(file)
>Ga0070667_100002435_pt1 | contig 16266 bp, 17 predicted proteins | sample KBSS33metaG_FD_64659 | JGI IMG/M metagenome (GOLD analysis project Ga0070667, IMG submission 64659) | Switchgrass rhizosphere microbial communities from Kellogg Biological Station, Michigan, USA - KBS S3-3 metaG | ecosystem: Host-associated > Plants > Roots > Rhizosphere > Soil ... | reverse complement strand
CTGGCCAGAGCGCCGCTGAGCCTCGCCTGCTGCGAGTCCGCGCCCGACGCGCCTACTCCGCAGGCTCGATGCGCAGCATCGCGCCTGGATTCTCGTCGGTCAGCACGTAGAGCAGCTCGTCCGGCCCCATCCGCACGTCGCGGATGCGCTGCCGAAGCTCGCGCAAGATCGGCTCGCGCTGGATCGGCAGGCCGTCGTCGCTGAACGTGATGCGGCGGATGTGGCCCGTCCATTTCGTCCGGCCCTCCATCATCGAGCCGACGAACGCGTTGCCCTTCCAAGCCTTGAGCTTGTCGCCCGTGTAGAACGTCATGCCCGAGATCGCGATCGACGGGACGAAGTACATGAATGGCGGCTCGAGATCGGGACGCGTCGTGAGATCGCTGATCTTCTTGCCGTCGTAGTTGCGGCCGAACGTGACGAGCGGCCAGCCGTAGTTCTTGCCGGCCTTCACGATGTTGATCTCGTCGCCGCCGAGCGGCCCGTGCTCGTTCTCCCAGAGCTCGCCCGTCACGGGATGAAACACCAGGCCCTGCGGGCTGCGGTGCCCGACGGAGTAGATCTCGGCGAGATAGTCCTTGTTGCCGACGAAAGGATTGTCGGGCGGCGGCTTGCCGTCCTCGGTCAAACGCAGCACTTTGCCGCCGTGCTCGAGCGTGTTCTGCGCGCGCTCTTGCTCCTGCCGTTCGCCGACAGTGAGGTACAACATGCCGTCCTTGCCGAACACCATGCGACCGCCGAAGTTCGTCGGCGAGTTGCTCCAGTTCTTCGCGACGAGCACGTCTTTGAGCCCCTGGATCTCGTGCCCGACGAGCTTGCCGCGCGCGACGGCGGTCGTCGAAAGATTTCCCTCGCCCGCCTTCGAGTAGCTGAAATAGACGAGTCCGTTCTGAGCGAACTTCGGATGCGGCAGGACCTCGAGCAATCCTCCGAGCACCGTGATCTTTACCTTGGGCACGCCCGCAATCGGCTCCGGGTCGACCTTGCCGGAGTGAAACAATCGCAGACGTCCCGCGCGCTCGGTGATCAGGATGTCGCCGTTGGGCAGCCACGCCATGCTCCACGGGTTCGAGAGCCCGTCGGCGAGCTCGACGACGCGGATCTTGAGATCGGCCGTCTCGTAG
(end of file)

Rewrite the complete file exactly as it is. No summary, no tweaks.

>Ga0070667_100002435_pt1 | contig 16266 bp, 17 predicted proteins | sample KBSS33metaG_FD_64659 | JGI IMG/M metagenome (GOLD analysis project Ga0070667, IMG submission 64659) | Switchgrass rhizosphere microbial communities from Kellogg Biological Station, Michigan, USA - KBS S3-3 metaG | ecosystem: Host-associated > Plants > Roots > Rhizosphere > Soil ... | reverse complement strand
CTGGCCAGAGCGCCGCTGAGCCTCGCCTGCTGCGAGTCCGCGCCCGACGCGCCTACTCCGCAGGCTCGATGCGCAGCATCGCGCCTGGATTCTCGTCGGTCAGCACGTAGAGCAGCTCGTCCGGCCCCATCCGCACGTCGCGGATGCGCTGCCGAAGCTCGCGCAAGATCGGCTCGCGCTGGATCGGCAGGCCGTCGTCGCTGAACGTGATGCGGCGGATGTGGCCCGTCCATTTCGTCCGGCCCTCCATCATCGAGCCGACGAACGCGTTGCCCTTCCAAGCCTTGAGCTTGTCGCCCGTGTAGAACGTCATGCCCGAGATCGCGATCGACGGGACGAAGTACATGAATGGCGGCTCGAGATCGGGACGCGTCGTGAGATCGCTGATCTTCTTGCCGTCGTAGTTGCGGCCGAACGTGACGAGCGGCCAGCCGTAGTTCTTGCCGGCCTTCACGATGTTGATCTCGTCGCCGCCGAGCGGCCCGTGCTCGTTCTCCCAGAGCTCGCCCGTCACGGGATGAAACACCAGGCCCTGCGGGCTGCGGTGCCCGACGGAGTAGATCTCGGCGAGATAGTCCTTGTTGCCGACGAAAGGATTGTCGGGCGGCGGCTTGCCGTCCTCGGTCAAACGCAGCACTTTGCCGCCGTGCTCGAGCGTGTTCTGCGCGCGCTCTTGCTCCTGCCGTTCGCCGACAGTGAGGTACAACATGCCGTCCTTGCCGAACACCATGCGACCGCCGAAGTTCGTCGGCGAGTTGCTCCAGTTCTTCGCGACGAGCACGTCTTTGAGCCCCTGGATCTCGTGCCCGACGAGCTTGCCGCGCGCGACGGCGGTCGTCGAAAGATTTCCCTCGCCCGCCTTCGAGTAGCTGAAATAGACGAGTCCGTTCTGAGCGAACTTCGGATGCGGCAGGACCTCGAGCAATCCTCCGAGCACCGTGATCTTTACCTTGGGCACGCCCGCAATCGGCTCCGGGTCGACCTTGCCGGAGTGAAACAATCGCAGACGTCCCGCGCGCTCGGTGATCAGGATGTCGCCGTTGGGCAGCCACGCCATGCTCCACGGGTTCGAGAGCCCGTCGGCGAGCTCGACGACGCGGATCTTGAGATCGGCCGTCTCGTAG